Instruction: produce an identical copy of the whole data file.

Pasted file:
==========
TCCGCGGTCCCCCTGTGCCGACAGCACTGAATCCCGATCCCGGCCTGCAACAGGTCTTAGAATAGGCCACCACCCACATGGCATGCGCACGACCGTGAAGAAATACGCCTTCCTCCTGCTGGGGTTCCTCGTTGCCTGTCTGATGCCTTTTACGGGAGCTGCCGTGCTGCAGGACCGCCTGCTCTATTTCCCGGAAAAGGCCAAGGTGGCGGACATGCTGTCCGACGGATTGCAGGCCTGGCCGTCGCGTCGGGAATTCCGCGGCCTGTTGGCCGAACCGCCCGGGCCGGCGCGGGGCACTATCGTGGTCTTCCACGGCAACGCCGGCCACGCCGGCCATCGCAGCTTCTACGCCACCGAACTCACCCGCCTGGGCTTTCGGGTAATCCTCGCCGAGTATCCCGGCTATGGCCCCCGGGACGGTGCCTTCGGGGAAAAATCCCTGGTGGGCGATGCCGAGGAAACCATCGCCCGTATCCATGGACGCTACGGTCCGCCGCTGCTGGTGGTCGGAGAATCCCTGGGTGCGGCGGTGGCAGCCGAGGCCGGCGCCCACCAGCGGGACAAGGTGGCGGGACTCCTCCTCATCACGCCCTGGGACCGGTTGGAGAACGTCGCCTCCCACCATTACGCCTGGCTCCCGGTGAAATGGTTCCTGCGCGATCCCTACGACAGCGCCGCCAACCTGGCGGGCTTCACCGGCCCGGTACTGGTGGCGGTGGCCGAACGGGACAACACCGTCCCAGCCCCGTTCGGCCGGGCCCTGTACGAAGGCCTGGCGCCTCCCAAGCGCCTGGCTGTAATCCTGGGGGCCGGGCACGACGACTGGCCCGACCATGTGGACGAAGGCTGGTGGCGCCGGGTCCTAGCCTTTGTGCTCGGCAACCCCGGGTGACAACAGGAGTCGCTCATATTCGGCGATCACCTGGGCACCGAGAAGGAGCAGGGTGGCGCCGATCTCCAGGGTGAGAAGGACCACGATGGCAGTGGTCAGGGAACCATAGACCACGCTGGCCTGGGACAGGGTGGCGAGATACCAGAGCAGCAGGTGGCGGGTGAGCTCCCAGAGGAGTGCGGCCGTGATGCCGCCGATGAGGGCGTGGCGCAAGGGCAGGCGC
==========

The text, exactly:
TCCGCGGTCCCCCTGTGCCGACAGCACTGAATCCCGATCCCGGCCTGCAACAGGTCTTAGAATAGGCCACCACCCACATGGCATGCGCACGACCGTGAAGAAATACGCCTTCCTCCTGCTGGGGTTCCTCGTTGCCTGTCTGATGCCTTTTACGGGAGCTGCCGTGCTGCAGGACCGCCTGCTCTATTTCCCGGAAAAGGCCAAGGTGGCGGACATGCTGTCCGACGGATTGCAGGCCTGGCCGTCGCGTCGGGAATTCCGCGGCCTGTTGGCCGAACCGCCCGGGCCGGCGCGGGGCACTATCGTGGTCTTCCACGGCAACGCCGGCCACGCCGGCCATCGCAGCTTCTACGCCACCGAACTCACCCGCCTGGGCTTTCGGGTAATCCTCGCCGAGTATCCCGGCTATGGCCCCCGGGACGGTGCCTTCGGGGAAAAATCCCTGGTGGGCGATGCCGAGGAAACCATCGCCCGTATCCATGGACGCTACGGTCCGCCGCTGCTGGTGGTCGGAGAATCCCTGGGTGCGGCGGTGGCAGCCGAGGCCGGCGCCCACCAGCGGGACAAGGTGGCGGGACTCCTCCTCATCACGCCCTGGGACCGGTTGGAGAACGTCGCCTCCCACCATTACGCCTGGCTCCCGGTGAAATGGTTCCTGCGCGATCCCTACGACAGCGCCGCCAACCTGGCGGGCTTCACCGGCCCGGTACTGGTGGCGGTGGCCGAACGGGACAACACCGTCCCAGCCCCGTTCGGCCGGGCCCTGTACGAAGGCCTGGCGCCTCCCAAGCGCCTGGCTGTAATCCTGGGGGCCGGGCACGACGACTGGCCCGACCATGTGGACGAAGGCTGGTGGCGCCGGGTCCTAGCCTTTGTGCTCGGCAACCCCGGGTGACAACAGGAGTCGCTCATATTCGGCGATCACCTGGGCACCGAGAAGGAGCAGGGTGGCGCCGATCTCCAGGGTGAGAAGGACCACGATGGCAGTGGTCAGGGAACCATAGACCACGCTGGCCTGGGACAGGGTGGCGAGATACCAGAGCAGCAGGTGGCGGGTGAGCTCCCAGAGGAGTGCGGCCGTGATGCCGCCGATGAGGGCGTGGCGCAAGGGCAGGCGC